Raman lidar systems

Raman lidar systems (see also Raman spectroscopy ) detect signals at other wavelengths in addition to the backscattering of the radiation of a certain wavelength that has just been emitted (elastic backscattering). These signals arise because the molecules that backscatter the light absorb part of the energy of the light particle (the photon ) or add additional energy to it ( inelastic scattering ). The molecules change their vibration or rotation during inelastic scattering (Raman process). The change in energy is only possible in certain “graded” steps (see quantum mechanics ) and these steps are characteristic of the type of molecule. Water molecules, for example, have a lower probability of scattering green light back in red (frequency-doubled Nd: YAG laser light with a wavelength of 532 nm is backscattered at 660 nm). This process is used when determining the water vapor mixing ratio in the atmosphere (water vapor Raman lidar). The intensity of the inelastic Raman scattering is related to the wavelength in the same way as the elastic Rayleigh scattering, i.e. inversely proportional to the fourth power of the wavelength. It therefore makes sense to use lasers in the ultraviolet spectral range, e.g. B. frequency-tripled Nd: YAG lasers (355 nm) or even Xe: Cl excimer lasers with 308 nm. At even shorter wavelengths, however, the absorption by atmospheric ozone dominates, so that the stronger backscattering at greater distances (several kilometers ) no further advantage can be achieved.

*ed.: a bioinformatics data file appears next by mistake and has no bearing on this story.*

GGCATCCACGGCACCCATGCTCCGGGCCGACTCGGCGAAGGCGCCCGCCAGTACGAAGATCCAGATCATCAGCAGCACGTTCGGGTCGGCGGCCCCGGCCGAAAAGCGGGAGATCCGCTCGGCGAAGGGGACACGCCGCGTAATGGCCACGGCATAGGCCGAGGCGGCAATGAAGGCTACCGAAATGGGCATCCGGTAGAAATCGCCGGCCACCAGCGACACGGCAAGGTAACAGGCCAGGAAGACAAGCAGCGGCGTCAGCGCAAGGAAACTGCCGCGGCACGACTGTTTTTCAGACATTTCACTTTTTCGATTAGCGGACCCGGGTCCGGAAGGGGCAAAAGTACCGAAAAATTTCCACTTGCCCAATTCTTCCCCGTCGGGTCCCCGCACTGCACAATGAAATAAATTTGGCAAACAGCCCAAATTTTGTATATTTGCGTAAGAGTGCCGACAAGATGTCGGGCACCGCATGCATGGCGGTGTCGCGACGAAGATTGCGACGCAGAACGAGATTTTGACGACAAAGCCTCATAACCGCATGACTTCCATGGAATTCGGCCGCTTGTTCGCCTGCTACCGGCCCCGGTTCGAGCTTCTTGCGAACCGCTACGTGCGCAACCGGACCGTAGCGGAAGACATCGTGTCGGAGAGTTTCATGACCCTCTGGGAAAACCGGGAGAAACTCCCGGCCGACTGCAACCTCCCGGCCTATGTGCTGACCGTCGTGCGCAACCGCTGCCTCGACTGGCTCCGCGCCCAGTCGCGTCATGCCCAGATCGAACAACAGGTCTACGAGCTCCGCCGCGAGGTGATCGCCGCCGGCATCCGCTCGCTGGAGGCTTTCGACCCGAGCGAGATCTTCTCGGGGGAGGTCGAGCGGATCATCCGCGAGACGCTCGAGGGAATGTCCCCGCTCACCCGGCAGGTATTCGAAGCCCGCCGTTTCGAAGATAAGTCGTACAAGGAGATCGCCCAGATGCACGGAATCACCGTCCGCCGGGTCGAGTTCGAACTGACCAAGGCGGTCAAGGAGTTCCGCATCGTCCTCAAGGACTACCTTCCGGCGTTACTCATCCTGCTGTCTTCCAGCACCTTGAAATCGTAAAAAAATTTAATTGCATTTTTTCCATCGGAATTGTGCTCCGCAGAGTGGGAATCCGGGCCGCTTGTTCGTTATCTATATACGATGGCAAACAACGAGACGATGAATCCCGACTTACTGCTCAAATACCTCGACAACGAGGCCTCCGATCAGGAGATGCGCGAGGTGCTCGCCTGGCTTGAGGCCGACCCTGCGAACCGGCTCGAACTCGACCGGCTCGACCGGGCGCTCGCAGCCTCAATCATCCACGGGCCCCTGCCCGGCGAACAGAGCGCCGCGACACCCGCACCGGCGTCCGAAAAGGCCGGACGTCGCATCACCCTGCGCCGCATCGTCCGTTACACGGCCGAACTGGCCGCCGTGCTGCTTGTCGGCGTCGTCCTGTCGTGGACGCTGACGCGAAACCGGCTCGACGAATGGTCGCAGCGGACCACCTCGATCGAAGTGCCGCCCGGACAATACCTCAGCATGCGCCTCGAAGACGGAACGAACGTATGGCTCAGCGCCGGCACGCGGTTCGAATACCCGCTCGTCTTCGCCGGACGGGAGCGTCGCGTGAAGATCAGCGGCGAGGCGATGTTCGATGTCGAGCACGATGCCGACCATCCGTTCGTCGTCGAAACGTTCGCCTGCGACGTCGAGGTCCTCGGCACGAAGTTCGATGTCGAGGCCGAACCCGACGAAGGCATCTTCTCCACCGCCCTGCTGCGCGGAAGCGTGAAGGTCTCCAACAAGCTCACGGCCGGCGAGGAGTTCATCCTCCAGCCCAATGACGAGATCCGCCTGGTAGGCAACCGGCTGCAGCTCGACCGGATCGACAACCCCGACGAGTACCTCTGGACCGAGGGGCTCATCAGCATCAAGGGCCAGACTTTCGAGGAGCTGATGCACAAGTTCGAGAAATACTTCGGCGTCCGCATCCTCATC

Differential absorption lidar